It is lovely here in northern Michigan, and I am thankful to have the chance to spend a few days here at my family’s place, where we can walk to the beach and the town, with a beautiful view of the water in almost every direction. After an extremely busy spring, it is so nice to have some time to recharge and slow down, soaking in the absolute beauty of this area. Just like at home, I like to use food that is in season, and right now strawberries and rhubarb are easy to come by up here at farmers markets and produce stands. WiFi is not so easy to come by here (and that is not always a bad thing), and we don’t have many cookbooks here, so I walked to the library in town to look for a recipe for a fruit crisp. As I was browsing through cookbooks, one recipe caught my eye because of its simplicity. It comes from Gwyneth Paltrow’s cookbook, “My Father’s Daughter.” It is a basic fruit crisp recipe that can be used with any type of seasonal fruit, and I like this recipe so much, I am going to use it for upcoming crisps with raspberries, blueberries, and peaches, as they come into season. I will share an adaptation of it below, using strawberries and rhubarb. I did make a couple of changes–I used all-purpose flour instead of spelt flour since that is what we had in the cupboard, and I added 2 tablespoons more of the brown sugar, since rhubarb is not as naturally sweet as other fruits. Still, this recipe uses less overall sugar than many of the ones I have tried, and I like it that way. You can adjust the sweetness to your own tastes.
Perhaps it is because the strawberries and rhubarb are late spring/early summer fruits, or perhaps it is because I am writing this post very near Lake Michigan, which always makes me feel inspired, but in any case, making this crisp reminded me that summer is still young and full of possibilities. The days are long and full of bright sunlight. I have been breathing in the clean, northern air, and it smells like pine trees and fresh water. It is only just recently that our schedule has slowed down enough that we can have more leisurely dinners. We have had time to eat outside, watching the boats go down the channel into Lake Michigan. Tomorrow we head for home, where it will still be summer, and we will still be able to eat dinner outside. The lakes close to my home are much smaller than Lake Michigan, but they are still beautiful. And as much as I don’t want to leave here, I love to be home. I hope you all have a lovely weekend, and savor it as much as possible.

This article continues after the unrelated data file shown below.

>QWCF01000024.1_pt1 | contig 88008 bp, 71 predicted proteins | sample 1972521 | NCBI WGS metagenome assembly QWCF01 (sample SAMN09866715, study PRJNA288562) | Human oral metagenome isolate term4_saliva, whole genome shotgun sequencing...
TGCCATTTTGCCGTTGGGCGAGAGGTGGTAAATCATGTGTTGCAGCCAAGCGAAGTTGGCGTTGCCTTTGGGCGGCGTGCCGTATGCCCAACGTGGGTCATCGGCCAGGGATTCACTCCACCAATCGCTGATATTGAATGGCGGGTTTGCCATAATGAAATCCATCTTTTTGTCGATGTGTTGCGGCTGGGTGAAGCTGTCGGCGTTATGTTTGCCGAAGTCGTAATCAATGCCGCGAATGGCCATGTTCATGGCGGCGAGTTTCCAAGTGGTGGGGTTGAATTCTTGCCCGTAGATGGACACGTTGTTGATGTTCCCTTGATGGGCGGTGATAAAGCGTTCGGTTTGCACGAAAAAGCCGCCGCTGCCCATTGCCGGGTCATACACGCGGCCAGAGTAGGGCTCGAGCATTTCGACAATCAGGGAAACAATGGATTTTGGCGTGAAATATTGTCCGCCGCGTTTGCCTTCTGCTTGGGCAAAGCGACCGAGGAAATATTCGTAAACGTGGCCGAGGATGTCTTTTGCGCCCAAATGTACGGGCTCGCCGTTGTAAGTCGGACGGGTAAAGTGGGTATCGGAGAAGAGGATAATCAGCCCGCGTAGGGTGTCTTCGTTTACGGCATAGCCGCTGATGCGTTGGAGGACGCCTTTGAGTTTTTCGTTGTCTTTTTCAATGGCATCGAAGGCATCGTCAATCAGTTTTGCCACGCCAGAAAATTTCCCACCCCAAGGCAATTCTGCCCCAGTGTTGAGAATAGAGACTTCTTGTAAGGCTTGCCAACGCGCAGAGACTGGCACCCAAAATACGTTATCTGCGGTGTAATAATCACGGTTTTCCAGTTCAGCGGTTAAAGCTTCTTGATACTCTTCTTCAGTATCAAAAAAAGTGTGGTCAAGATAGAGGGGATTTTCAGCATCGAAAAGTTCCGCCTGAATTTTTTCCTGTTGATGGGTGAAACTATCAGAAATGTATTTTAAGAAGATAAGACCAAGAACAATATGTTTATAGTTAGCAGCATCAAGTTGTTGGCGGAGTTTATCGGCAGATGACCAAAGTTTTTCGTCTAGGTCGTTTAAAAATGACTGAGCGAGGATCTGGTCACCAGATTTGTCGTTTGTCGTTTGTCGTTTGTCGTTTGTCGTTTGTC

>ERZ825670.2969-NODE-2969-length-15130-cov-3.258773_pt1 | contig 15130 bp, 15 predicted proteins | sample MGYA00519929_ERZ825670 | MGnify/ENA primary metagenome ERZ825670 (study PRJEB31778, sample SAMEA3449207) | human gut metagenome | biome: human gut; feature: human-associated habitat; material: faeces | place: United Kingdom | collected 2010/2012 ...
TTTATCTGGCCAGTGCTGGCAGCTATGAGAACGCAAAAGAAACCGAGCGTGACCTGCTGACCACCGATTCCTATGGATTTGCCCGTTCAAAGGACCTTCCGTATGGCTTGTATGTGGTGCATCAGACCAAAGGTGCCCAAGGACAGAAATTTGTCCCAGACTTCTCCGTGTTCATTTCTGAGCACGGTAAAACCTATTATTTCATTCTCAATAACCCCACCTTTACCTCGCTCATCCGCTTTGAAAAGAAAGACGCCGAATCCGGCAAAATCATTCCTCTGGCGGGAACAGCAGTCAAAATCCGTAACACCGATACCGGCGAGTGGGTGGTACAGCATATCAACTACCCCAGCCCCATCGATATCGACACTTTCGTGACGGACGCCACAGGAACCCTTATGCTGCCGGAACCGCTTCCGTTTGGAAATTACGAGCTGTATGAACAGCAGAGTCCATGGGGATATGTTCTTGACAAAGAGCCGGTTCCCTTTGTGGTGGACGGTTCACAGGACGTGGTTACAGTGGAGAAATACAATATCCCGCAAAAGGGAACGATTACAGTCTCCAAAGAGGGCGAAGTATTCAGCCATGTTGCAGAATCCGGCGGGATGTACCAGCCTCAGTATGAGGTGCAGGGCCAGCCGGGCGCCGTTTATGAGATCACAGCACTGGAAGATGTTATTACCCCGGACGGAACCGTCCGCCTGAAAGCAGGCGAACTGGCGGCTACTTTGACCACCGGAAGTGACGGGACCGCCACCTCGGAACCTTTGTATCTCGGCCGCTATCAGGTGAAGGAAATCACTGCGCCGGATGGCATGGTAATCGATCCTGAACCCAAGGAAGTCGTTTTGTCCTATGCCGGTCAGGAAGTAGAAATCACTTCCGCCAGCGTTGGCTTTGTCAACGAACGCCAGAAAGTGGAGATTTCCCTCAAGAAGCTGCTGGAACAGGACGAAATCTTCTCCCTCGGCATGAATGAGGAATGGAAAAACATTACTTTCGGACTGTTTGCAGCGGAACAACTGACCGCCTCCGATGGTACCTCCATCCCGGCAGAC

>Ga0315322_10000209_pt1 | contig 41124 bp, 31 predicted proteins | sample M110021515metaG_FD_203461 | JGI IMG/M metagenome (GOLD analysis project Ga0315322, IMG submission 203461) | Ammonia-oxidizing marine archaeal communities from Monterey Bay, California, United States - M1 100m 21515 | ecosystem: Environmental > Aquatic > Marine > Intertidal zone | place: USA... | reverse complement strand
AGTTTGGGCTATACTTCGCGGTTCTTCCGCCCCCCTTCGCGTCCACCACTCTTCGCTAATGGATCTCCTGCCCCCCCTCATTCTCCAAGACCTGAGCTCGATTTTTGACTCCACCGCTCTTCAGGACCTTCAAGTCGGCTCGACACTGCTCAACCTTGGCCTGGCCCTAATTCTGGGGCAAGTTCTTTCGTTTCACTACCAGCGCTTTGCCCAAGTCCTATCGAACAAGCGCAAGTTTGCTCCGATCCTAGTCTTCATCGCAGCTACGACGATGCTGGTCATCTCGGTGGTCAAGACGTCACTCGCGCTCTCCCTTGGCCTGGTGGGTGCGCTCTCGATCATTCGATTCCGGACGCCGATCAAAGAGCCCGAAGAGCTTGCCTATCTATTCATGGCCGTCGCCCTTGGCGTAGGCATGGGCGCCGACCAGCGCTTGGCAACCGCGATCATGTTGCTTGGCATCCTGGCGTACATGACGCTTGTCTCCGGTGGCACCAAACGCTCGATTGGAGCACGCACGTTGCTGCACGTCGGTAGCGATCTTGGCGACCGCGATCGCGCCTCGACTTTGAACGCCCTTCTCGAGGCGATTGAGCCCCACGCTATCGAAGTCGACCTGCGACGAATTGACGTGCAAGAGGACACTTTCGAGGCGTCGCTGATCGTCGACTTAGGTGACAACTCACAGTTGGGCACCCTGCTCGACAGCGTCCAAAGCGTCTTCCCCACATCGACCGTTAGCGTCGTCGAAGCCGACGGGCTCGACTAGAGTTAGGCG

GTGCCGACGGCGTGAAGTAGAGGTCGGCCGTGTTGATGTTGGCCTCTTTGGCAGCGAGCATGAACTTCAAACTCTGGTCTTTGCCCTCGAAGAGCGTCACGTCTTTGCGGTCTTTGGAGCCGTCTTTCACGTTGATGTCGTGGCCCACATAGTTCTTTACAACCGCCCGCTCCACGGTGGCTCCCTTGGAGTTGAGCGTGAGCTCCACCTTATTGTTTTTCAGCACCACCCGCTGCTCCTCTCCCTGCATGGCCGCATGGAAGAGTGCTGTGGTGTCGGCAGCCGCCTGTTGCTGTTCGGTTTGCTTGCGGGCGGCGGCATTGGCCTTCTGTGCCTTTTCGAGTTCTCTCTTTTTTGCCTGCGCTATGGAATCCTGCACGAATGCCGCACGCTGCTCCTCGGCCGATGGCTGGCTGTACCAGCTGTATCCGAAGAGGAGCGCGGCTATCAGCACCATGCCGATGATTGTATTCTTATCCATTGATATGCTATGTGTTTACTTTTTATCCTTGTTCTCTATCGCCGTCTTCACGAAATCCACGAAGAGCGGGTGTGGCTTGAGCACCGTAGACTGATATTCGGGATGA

1 tablespoon of flour (I used all-purpose flour, but you can use spelt flour or another type of flour)
1/4 cup plus 2 tablespoons of brown sugar (adjust the amount of sugar to your own tastes)
Ingredients for the crisp topping:
1/4 cup flour (again, I used all-purpose flour, but you can use the type of flour you prefer)
1 cup rolled oats (the old-fashioned kind, not instant or quick-cooking)
a pinch of salt (optional)
4 tablespoons of unsalted butter, softened to room temperature
Preheat your oven to 350 degrees Fahrenheit.
Prepare the fruit and place it in a lightly greased 9 inch pie baking dish. Stir in the tablespoon of flour and the brown sugar and mix until combined.
In a medium bowl, stir together the 1/4 cup flour, the oats, and the salt. Cut the butter in with a fork or a pastry cutter and gently stir/mash until the mixture forms balls about the size of peas. Spread the mixture evenly over the fruit in the pie pan. Bake in your oven for about 45 minutes, or until the topping is golden and the fruit starts to bubble. Serve warm. It tastes great by itself or with vanilla ice cream. Enjoy!
This recipe is adapted from “My Father’s Daughter” by Gwyneth Paltrow